HPC load depends on design of charging incentives

Germany classifies charging according to seven use cases displayed below. Use Case 4 represents HPC at urban charging hubs or depots, typically at speeds up to 150 kW. Use Case 5 covers HPC at speeds as high as 350 kW at charging stations along major roads and highways. In contrast, Use Case 6 covers fast charging (DC or AC) at public charging stations at parking lots or shopping centers, while Use Case 7 covers slower public charging, either in parking lots or in on-street parking.

Public and private charging use cases defined by German government

Source: RLI 2022

RLI’s analysis developed two charging scenarios for private vehicle charging customers based on whether charging incentives encourage customers to focus on HPC or on low-power charging. Under the HPC+ scenario, time-of-use pricing and other pricing discounts encourage users to shift charging towards HPC, and under the PrivateCharging+ scenario, incentives encourage charging at home, workplaces, or slow-charging facilities.

Similarly, RLI developed two charging scenarios for public buses. In the first scenario, bus fleets focus on charging overnight at depots, while still charging at terminals when absolutely necessary, such as on longer routes. In the second, bus fleets shift more charging load to HPC at terminals at the ends of their routes, while still charging at depots overnight.

The modeling shows that focusing on HPC versus slow charging results in similar daily charging load curves, but substantially increases the midday charging load in the Berlin region by up to 15%.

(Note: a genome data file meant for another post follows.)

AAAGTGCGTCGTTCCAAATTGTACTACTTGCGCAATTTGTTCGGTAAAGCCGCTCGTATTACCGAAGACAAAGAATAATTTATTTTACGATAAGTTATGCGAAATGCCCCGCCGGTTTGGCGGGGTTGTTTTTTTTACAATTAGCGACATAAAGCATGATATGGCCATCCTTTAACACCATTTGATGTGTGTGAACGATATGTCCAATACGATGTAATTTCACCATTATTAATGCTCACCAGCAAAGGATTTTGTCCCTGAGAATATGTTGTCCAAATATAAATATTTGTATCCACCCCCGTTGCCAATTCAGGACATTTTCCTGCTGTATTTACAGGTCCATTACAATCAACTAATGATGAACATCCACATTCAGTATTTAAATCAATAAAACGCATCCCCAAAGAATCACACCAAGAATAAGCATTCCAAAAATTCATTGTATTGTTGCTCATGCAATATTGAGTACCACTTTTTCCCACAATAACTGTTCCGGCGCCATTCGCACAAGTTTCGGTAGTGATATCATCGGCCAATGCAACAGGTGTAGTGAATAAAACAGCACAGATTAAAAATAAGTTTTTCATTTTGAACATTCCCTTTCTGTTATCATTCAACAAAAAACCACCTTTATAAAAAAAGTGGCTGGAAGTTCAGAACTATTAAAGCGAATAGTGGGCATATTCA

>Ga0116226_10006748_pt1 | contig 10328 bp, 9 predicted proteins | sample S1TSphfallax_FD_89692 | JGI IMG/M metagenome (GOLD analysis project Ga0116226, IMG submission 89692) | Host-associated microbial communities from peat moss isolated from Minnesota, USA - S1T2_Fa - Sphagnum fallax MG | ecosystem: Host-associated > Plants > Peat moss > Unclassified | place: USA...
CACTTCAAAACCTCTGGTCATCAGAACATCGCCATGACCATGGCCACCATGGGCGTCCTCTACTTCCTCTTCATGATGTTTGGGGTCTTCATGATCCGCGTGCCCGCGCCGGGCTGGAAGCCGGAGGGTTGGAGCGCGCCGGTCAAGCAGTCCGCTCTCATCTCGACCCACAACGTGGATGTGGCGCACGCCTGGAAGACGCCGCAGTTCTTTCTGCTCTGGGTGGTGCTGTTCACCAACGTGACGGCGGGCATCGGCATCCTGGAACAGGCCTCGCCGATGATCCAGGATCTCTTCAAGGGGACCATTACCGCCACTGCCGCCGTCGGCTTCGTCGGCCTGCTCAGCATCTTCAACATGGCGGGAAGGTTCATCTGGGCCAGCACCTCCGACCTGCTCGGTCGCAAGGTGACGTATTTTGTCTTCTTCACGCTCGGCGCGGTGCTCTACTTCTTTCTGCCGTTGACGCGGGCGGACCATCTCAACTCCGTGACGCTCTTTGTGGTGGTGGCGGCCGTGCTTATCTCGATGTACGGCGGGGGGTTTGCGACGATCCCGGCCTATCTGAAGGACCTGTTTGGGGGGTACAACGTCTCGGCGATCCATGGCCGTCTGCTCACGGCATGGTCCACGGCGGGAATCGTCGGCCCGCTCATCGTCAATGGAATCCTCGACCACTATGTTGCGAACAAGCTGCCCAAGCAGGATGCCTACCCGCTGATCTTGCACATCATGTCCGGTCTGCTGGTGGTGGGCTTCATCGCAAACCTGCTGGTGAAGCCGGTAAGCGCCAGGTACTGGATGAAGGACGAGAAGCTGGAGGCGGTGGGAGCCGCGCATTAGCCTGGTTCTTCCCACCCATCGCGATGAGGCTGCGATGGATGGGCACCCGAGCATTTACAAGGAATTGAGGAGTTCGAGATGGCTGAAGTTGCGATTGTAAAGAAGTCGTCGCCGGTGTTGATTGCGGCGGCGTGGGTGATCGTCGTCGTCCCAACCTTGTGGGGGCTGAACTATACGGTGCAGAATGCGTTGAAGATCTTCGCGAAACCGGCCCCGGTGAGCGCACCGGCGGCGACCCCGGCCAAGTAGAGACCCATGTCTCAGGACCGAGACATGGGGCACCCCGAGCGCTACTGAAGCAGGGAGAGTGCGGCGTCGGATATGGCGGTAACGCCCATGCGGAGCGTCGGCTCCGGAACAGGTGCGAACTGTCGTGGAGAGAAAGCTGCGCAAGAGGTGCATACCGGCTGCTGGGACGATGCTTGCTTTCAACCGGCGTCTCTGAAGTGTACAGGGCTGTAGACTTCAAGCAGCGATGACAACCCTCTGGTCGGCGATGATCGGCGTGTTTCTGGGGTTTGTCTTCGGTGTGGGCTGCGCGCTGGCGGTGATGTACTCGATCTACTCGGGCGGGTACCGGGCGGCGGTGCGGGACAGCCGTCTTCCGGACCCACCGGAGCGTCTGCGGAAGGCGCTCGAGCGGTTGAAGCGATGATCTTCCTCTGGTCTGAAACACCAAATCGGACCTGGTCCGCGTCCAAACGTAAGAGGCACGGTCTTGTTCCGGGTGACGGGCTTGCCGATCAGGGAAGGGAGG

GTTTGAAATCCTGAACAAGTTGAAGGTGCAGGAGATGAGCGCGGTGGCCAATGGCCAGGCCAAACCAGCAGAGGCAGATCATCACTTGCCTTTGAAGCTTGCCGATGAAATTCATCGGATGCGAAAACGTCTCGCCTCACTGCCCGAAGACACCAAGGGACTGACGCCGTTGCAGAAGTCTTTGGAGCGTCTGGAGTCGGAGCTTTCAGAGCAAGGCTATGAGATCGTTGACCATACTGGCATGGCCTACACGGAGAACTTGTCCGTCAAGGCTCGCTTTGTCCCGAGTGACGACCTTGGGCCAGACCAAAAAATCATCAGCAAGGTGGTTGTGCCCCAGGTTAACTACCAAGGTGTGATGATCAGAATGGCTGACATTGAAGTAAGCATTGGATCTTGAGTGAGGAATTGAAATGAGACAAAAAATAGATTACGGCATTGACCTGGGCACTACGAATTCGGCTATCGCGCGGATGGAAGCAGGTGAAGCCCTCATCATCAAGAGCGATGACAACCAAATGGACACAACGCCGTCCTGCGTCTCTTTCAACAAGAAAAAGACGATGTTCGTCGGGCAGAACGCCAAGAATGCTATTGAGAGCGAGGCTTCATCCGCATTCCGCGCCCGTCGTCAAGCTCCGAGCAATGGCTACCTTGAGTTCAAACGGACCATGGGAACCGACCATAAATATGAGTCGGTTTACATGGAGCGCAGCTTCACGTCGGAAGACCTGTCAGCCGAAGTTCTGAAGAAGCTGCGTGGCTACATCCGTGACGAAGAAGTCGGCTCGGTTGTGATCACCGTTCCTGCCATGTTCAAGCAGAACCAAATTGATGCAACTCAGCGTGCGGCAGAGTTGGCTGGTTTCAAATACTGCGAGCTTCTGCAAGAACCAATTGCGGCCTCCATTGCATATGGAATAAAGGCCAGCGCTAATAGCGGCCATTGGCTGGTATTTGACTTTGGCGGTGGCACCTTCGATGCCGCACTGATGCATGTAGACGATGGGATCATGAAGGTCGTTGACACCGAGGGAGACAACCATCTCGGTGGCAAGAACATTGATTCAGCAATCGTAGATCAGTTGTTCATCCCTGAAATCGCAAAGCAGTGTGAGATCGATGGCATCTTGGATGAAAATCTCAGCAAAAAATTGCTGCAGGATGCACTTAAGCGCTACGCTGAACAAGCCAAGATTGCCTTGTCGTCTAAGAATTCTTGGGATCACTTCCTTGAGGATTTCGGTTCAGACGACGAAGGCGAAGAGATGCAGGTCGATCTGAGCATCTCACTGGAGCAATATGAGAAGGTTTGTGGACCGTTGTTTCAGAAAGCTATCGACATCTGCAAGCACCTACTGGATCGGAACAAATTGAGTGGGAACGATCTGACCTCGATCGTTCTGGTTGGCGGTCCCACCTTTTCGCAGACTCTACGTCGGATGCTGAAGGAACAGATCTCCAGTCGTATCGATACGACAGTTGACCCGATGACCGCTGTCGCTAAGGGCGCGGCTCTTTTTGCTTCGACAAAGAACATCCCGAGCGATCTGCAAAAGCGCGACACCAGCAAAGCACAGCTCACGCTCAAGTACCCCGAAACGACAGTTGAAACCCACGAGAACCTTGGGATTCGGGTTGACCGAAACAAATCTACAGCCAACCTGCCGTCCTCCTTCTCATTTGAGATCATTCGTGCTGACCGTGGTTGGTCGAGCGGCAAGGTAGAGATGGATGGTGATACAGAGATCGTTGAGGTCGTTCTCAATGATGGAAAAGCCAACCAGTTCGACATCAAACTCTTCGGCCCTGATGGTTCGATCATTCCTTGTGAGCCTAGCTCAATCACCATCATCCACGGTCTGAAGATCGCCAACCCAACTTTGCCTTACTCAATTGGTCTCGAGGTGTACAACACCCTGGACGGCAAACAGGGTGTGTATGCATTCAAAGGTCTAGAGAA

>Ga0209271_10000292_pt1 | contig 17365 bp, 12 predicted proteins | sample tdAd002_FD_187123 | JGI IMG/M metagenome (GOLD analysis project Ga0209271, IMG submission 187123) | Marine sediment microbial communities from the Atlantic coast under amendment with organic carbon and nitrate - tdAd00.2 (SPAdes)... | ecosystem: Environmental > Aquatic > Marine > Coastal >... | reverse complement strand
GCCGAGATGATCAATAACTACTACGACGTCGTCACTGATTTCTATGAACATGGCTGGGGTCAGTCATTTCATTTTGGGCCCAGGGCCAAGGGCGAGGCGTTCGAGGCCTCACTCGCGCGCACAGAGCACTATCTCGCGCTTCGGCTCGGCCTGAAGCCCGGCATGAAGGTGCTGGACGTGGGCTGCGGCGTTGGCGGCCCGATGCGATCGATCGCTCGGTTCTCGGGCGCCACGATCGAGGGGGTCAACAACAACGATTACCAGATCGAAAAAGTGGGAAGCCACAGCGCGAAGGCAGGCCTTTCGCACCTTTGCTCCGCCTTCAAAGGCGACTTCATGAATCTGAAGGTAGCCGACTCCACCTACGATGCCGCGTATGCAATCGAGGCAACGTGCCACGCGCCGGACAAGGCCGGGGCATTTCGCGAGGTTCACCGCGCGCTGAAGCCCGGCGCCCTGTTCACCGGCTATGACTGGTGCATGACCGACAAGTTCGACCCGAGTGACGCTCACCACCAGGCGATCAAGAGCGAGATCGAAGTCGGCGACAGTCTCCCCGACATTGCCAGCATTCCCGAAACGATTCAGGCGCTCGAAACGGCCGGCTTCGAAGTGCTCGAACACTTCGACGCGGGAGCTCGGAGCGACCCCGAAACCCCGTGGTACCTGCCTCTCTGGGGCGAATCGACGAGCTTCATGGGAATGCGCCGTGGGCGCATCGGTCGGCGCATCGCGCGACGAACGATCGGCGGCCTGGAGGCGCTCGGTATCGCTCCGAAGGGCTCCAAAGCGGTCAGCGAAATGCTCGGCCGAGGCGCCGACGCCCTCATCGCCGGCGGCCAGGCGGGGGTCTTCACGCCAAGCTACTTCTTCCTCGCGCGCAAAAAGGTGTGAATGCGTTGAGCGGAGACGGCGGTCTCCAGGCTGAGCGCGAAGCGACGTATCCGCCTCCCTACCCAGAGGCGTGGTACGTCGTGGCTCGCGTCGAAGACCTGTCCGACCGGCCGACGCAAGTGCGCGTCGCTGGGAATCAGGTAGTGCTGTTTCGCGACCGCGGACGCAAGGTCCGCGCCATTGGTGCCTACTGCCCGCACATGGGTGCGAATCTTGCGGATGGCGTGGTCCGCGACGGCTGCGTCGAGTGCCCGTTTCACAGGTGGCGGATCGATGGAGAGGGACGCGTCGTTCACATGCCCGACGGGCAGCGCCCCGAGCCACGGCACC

Weekly EV charging load for Berlin, depending on charging focus (slow vs HPC)

Source: RLI 2022

Focusing on HPC also substantially increases the demand for HPC charging points. Under the HPC+ scenario, RLI’s model suggests the need for over 4000 ultra-fast chargers up to 350 kW at major highways and roads, versus around 1500 under the scenario where users focus on slow charging. In our view, the investment cost of this scenario would be prohibitively high. However, RLI’s modeling suggests that incorporating reservations and scheduling into HPC infrastructure to postpone roughly 10% of high-power charging events would substantively reduce the need for high-power charging points.

Need for high-power charging points depending on share of charges met with flexible timing

Source: RLI 2022

Adding flexibility also substantially reduces the peak load at HPC stations, from over 150 MW if HPC meets charging demand immediately for every user wishing to charge, versus under 70 MW if 10% of chargers are delayed or shifted to slow chargers. In other words, scheduling or reservation systems could reduce peak load from HPC by over 50%.

Peak charging load from HPC depending on percentage of flexible load

Source: RLI 2022

Charging from renewables has high potential